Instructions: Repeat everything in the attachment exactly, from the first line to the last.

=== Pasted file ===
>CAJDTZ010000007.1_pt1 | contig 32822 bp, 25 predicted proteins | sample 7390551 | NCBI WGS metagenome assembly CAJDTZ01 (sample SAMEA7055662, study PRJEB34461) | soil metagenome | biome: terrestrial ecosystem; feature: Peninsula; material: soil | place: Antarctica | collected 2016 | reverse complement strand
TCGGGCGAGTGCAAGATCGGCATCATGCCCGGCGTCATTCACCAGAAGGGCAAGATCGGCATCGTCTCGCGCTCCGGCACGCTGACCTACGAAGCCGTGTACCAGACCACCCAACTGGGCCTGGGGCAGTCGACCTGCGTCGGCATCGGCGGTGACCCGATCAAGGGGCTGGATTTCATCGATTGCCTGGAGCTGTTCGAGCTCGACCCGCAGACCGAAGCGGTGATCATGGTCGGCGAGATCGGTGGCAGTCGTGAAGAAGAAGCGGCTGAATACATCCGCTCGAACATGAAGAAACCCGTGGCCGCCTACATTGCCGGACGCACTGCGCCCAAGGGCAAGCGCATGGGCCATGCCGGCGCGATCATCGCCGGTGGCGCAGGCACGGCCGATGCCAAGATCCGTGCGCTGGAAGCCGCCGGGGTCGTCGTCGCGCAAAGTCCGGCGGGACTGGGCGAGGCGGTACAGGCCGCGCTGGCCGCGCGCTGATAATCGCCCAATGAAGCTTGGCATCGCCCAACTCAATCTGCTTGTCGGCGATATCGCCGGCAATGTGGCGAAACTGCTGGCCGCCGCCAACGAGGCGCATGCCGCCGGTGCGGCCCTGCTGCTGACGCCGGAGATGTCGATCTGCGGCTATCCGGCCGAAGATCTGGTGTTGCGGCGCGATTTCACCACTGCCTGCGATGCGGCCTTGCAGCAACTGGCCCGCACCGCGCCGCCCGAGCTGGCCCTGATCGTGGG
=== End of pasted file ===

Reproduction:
>CAJDTZ010000007.1_pt1 | contig 32822 bp, 25 predicted proteins | sample 7390551 | NCBI WGS metagenome assembly CAJDTZ01 (sample SAMEA7055662, study PRJEB34461) | soil metagenome | biome: terrestrial ecosystem; feature: Peninsula; material: soil | place: Antarctica | collected 2016 | reverse complement strand
TCGGGCGAGTGCAAGATCGGCATCATGCCCGGCGTCATTCACCAGAAGGGCAAGATCGGCATCGTCTCGCGCTCCGGCACGCTGACCTACGAAGCCGTGTACCAGACCACCCAACTGGGCCTGGGGCAGTCGACCTGCGTCGGCATCGGCGGTGACCCGATCAAGGGGCTGGATTTCATCGATTGCCTGGAGCTGTTCGAGCTCGACCCGCAGACCGAAGCGGTGATCATGGTCGGCGAGATCGGTGGCAGTCGTGAAGAAGAAGCGGCTGAATACATCCGCTCGAACATGAAGAAACCCGTGGCCGCCTACATTGCCGGACGCACTGCGCCCAAGGGCAAGCGCATGGGCCATGCCGGCGCGATCATCGCCGGTGGCGCAGGCACGGCCGATGCCAAGATCCGTGCGCTGGAAGCCGCCGGGGTCGTCGTCGCGCAAAGTCCGGCGGGACTGGGCGAGGCGGTACAGGCCGCGCTGGCCGCGCGCTGATAATCGCCCAATGAAGCTTGGCATCGCCCAACTCAATCTGCTTGTCGGCGATATCGCCGGCAATGTGGCGAAACTGCTGGCCGCCGCCAACGAGGCGCATGCCGCCGGTGCGGCCCTGCTGCTGACGCCGGAGATGTCGATCTGCGGCTATCCGGCCGAAGATCTGGTGTTGCGGCGCGATTTCACCACTGCCTGCGATGCGGCCTTGCAGCAACTGGCCCGCACCGCGCCGCCCGAGCTGGCCCTGATCGTGGG